September 30, 2021

Ekphrastic Challenge, August 2021: Editor’s Choice

 

Rosetta Stone by Emily Rankin, dolls and other items swirling in large ocean swells

Image: “Rosetta Stone” by Emily Rankin. “Griefsong Heard at Sea” was written by Shannan Mann for Rattle’s Ekphrastic Challenge, August 2021, and selected as the Editor’s Choice.

[download: PDF / JPG]

__________

Shannan Mann

GRIEFSONG HEARD AT SEA

She opens her grief as one guts a fish,
nimble and clean, a blade sheened in red.
Don’t let the ocean break you when
you cannot swim. Everyone can swim
until they drown. See, bodies bloating violet
against the surge of each wave, beating
and remembering slivers of a life held
shut like eyes flecked with dreams
of little girls gathering beached shells
under the expanse of a rhyolite sky, singing:
I am a still creature suspended in time!
I am a still creature suspended in time
under the expanse of a rhyolite sky, singing
of little girls gathering beached shells
shut like eyes flecked with dreams
and remembering slivers of a life held
against the surge of each wave, beating
until they drown. See, bodies bloating violet.
You cannot swim. Everyone can swim.
Don’t let the ocean break you, when,
nimble and clean, a blade sheened in red,
she opens her grief as one guts a fish.

from Ekphrastic Challenge
August 2021, Editor’s Choice

__________

Comment from the editor, Timothy Green: “I accidentally read Shannan’s note on the poem before sitting down to compose my own, and now I’m stuck trying to find a way to explain it without repeating what she already said so eloquently. I’ll include that here. All I can add is that the palindrome form is extremely well done, with new meanings and great lines emerging from the reversal. And that I’d characterize the juxtaposition, both in the poem and in the painting, as that of a child splashing around joyfully versus adulthood’s endless struggle to stay afloat within the maelstrom of responsibility. O that we could all swim backward in time.”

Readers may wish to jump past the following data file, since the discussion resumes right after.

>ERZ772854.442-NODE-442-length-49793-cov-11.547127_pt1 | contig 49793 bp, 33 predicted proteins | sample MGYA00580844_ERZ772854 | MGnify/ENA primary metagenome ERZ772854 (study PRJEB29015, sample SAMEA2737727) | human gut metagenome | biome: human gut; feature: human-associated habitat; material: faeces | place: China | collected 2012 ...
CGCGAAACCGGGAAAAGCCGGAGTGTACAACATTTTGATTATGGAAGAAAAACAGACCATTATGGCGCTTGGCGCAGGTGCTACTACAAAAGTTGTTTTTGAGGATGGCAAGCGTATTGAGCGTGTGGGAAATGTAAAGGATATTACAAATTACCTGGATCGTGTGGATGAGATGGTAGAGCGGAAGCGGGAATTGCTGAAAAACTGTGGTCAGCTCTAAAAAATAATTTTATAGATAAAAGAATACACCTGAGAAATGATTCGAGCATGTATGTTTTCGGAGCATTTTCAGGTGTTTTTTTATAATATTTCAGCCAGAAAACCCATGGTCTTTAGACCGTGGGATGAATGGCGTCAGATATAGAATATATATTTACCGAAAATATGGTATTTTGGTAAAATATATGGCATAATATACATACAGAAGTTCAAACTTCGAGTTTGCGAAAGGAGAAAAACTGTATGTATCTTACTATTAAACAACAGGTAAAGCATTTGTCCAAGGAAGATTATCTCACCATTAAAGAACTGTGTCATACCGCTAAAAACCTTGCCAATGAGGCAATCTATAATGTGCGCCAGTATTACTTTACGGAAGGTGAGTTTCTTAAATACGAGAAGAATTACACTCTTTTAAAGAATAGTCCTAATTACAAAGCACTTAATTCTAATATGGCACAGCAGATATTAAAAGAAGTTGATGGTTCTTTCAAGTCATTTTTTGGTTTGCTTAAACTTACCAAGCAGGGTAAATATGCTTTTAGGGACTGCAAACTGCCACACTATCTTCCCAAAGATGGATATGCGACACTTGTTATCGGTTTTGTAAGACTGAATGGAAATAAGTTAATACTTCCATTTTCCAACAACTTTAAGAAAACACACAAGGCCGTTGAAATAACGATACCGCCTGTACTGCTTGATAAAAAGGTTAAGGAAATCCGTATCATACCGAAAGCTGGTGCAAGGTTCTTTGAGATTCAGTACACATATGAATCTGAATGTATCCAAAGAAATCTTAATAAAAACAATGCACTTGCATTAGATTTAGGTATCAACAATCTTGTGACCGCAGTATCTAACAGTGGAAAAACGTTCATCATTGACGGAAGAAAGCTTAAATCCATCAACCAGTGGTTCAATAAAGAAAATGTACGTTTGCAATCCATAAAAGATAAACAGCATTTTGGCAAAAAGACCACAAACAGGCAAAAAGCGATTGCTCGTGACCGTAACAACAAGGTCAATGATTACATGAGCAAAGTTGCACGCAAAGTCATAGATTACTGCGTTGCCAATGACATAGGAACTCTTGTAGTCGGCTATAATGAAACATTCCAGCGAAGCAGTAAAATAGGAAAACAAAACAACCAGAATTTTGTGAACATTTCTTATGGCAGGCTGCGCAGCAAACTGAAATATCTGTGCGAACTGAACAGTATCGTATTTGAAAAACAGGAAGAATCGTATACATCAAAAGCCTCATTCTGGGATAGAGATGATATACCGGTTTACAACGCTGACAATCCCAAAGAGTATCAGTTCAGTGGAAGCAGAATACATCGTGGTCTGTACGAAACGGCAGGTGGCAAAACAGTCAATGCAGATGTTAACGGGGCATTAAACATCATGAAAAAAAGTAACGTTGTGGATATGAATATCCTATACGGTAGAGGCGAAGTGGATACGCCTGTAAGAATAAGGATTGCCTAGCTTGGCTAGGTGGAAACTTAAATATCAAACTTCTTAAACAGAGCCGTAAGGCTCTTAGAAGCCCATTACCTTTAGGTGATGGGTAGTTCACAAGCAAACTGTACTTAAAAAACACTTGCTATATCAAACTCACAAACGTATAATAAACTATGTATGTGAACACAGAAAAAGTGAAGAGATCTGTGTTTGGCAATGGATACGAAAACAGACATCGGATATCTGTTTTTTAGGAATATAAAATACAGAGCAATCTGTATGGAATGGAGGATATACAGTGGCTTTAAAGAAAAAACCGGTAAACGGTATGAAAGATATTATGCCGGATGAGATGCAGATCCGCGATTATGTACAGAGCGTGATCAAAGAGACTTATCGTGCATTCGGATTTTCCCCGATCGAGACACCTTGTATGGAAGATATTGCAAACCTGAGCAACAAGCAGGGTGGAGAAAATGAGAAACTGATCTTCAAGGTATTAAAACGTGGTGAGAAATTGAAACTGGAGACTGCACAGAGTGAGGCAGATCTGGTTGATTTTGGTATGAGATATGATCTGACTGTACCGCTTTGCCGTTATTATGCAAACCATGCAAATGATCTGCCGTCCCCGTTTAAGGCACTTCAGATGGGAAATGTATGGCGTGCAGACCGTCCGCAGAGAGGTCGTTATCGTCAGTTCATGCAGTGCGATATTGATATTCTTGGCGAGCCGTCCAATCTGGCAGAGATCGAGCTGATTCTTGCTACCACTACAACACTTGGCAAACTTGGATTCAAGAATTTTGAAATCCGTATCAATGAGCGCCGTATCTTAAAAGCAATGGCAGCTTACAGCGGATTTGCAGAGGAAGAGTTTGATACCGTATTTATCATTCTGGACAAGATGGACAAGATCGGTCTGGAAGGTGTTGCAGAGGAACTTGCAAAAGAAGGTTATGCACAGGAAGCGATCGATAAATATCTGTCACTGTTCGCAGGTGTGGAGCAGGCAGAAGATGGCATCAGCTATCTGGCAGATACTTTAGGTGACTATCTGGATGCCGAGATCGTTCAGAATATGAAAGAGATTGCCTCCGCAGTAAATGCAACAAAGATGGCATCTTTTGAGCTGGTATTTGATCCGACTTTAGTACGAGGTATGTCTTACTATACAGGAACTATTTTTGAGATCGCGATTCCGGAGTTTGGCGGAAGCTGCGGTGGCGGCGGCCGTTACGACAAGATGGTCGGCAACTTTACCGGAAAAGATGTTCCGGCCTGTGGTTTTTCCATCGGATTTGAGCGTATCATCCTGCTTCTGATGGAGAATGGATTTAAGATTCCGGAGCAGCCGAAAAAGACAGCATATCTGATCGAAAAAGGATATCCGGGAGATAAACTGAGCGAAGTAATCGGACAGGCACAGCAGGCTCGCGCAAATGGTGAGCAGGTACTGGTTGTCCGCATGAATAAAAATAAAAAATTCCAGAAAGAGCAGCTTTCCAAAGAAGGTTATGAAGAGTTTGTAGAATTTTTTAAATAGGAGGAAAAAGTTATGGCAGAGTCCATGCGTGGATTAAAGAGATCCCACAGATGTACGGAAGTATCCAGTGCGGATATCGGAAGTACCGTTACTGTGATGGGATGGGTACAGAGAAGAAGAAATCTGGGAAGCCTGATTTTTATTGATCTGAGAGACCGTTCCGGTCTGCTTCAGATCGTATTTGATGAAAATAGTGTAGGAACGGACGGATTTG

Shannan Mann: “Emily’s painting filled me with what initially felt like two mutually exclusive things: a sense of playful innocence and a forlorn ache for everything lost to time. Then, as I continued to explore the artwork, I saw how these two feelings connected. Grief can make us look back and forward simultaneously, madly searching in the ocean of our memories for glimpses and pieces of an innocent time. This is also why I framed this poem as a palindrome. The past sometimes overtakes the present, filling it with grief yet in that very present we can harness the joy of the past and rise above our pain.”

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